I think that everyone should read this book. I worked for a period of time for a local farm at one of their vegetable stands. People have totally lost any knowledge of what is happening to the food that they buy in the store. They don’t know that the food is chemically enhanced. They don’t know even what should be in season at any given time of the year. I actually had a person tell me that we weren’t very good farmers because we didn’t have any fresh strawberries in September ( local ones run out the first week of July around here). I was told that they must be in season because the supermarket had them in stock. We believe our governments because we don’t want to think that the food that we are eating is one of, if not the main reason that things like cancer have become rampant today. Stop eating chemicals people and start growing food for yourself. You will not only be healthier, but, better educated as well.

  4. Daphne Goold January 15th, 2012 at 11:14 AM #

    In St. John’s, the by-law states you’re allowed 3 hens per household (, and I know one of my uncle’s neighbours has some. I think it’s a great idea for those that can eat eggs.
    I’d also like to point out that even if you live in an apt building with a balcony, you can grow your own fruit+veggies if they get sun. I had hot peppers, bell peppers, tomatoes and cherry tomatoes growing on my balcony in Toronto without a problem. Many newer apt buildings are also starting to have rooftop gardens, which I think is great. It’s definitely going to be one of my considerations when looking for a new place this year.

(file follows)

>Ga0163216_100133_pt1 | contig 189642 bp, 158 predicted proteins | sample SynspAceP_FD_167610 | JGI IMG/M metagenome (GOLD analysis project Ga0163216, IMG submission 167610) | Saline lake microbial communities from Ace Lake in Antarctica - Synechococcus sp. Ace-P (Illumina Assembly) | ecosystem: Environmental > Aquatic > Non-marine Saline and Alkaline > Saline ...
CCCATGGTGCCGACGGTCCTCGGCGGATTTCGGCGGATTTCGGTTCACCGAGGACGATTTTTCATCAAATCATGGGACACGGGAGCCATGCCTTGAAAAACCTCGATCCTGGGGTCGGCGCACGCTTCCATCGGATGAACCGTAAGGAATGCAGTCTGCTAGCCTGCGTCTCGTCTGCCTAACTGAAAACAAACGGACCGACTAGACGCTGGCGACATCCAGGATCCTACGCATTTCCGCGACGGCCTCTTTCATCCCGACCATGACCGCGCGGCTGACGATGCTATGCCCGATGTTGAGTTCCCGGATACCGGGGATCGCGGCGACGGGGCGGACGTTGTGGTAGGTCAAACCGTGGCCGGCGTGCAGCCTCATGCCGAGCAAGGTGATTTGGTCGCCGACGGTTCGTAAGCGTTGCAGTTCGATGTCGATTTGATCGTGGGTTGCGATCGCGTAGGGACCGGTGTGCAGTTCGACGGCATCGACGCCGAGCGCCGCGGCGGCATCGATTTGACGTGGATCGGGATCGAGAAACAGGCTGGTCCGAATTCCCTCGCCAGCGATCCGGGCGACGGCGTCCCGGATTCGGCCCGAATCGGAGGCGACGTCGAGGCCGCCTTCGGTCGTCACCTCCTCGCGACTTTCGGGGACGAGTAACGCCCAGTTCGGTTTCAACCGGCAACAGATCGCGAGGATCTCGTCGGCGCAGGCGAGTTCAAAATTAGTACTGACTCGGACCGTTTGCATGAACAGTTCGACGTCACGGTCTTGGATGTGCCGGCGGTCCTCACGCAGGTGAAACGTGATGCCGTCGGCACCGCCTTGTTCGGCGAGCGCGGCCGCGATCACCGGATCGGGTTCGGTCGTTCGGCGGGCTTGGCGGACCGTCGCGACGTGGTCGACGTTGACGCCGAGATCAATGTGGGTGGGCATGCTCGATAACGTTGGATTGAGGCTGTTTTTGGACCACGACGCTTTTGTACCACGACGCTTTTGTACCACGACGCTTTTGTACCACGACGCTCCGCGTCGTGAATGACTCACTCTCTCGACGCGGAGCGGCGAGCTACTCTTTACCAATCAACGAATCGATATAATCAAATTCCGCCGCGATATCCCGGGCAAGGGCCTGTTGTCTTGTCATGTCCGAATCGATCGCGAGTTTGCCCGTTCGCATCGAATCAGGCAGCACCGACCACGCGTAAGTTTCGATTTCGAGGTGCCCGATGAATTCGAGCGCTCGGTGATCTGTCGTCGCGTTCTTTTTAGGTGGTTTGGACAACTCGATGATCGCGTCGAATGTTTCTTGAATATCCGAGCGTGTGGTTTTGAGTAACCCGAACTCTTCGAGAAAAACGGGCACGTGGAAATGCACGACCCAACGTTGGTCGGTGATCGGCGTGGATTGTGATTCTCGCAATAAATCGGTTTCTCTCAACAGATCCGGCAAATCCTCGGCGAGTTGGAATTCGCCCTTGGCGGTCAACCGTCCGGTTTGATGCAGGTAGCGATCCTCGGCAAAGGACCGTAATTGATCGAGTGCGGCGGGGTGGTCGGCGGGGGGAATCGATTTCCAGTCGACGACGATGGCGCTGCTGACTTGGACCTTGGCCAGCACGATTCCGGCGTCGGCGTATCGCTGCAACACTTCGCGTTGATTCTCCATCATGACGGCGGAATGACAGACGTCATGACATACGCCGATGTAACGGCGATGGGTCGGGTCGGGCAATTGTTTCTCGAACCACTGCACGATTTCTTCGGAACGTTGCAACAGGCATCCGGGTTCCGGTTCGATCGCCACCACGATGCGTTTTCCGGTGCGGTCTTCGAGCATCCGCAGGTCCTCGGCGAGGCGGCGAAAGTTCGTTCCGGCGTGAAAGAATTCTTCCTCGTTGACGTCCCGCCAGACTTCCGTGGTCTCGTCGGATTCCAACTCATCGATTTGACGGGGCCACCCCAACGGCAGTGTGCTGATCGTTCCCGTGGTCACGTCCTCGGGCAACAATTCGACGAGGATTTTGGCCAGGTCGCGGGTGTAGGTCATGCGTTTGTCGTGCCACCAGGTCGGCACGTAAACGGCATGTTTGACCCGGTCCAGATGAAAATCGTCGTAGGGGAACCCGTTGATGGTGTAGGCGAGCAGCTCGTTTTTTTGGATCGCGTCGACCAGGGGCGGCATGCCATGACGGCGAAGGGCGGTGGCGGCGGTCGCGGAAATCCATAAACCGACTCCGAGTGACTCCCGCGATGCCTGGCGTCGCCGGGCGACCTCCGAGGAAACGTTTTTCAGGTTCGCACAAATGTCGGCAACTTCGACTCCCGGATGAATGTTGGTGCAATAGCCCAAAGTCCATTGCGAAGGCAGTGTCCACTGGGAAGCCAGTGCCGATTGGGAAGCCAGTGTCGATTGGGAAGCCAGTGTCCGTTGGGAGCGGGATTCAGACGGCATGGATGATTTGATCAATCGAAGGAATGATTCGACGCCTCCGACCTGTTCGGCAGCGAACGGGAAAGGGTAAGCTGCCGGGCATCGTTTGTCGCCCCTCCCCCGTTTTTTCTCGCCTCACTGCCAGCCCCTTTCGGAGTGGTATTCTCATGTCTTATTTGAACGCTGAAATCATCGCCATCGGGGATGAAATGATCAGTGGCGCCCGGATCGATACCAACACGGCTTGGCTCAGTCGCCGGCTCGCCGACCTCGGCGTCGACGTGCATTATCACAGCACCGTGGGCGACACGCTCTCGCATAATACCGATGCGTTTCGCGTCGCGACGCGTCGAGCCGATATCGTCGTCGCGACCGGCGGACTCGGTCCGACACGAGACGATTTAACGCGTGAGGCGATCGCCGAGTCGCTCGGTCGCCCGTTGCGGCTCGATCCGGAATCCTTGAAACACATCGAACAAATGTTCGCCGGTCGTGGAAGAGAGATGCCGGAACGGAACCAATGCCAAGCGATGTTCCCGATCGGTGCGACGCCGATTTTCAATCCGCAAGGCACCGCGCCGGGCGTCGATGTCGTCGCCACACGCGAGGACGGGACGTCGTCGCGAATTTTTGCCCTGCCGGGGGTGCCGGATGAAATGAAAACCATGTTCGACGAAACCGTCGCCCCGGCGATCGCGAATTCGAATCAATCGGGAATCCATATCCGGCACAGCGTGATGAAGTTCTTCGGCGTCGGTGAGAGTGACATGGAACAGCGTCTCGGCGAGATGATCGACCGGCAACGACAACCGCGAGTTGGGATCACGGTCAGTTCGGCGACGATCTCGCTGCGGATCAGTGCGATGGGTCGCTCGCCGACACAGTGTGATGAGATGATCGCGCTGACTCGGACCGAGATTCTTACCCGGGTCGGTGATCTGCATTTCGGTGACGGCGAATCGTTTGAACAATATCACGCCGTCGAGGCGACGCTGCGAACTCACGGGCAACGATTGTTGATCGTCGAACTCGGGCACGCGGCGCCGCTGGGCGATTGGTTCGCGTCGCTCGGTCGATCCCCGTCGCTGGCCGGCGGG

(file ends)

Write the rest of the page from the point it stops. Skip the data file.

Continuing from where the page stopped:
5. signe January 15th, 2012 at 11:18 AM #

    Yup, everyone needs to read this book. Hey, I’ve got a crazy idea! Families could turn off the computer, T.V., xBox, all of it and sit down together and read this book – night after night – right after dinner…a dinner you all shared together, made together, even grew together. I’m old enough to remember a time when kids knew how to amuse themselves – without hip hop dance classes or video games or Facebook. We helped in the garden, we helped around the house, we had chores, we knew our place in the family and we felt like we were a vital part of something. And none of us had things plugged into our ears – we were connected to each other, we could hear what was going on in the house, the yard, the world. I think it’s a tragedy that kids have lost this and parents have been reduced to short order cooks, ATM machines and chauffeurs. This summer, instead of signing your kids up for this camp and that class, tell them you’re all digging up the back yard and putting in a garden! Tell them you’re all building a coop and going to get some chickens – let them give the hens names. Just do it! You will talk together and do things together that make you feel connected to the earth and each other.

  6. The Greater Goods January 15th, 2012 at 11:47 AM #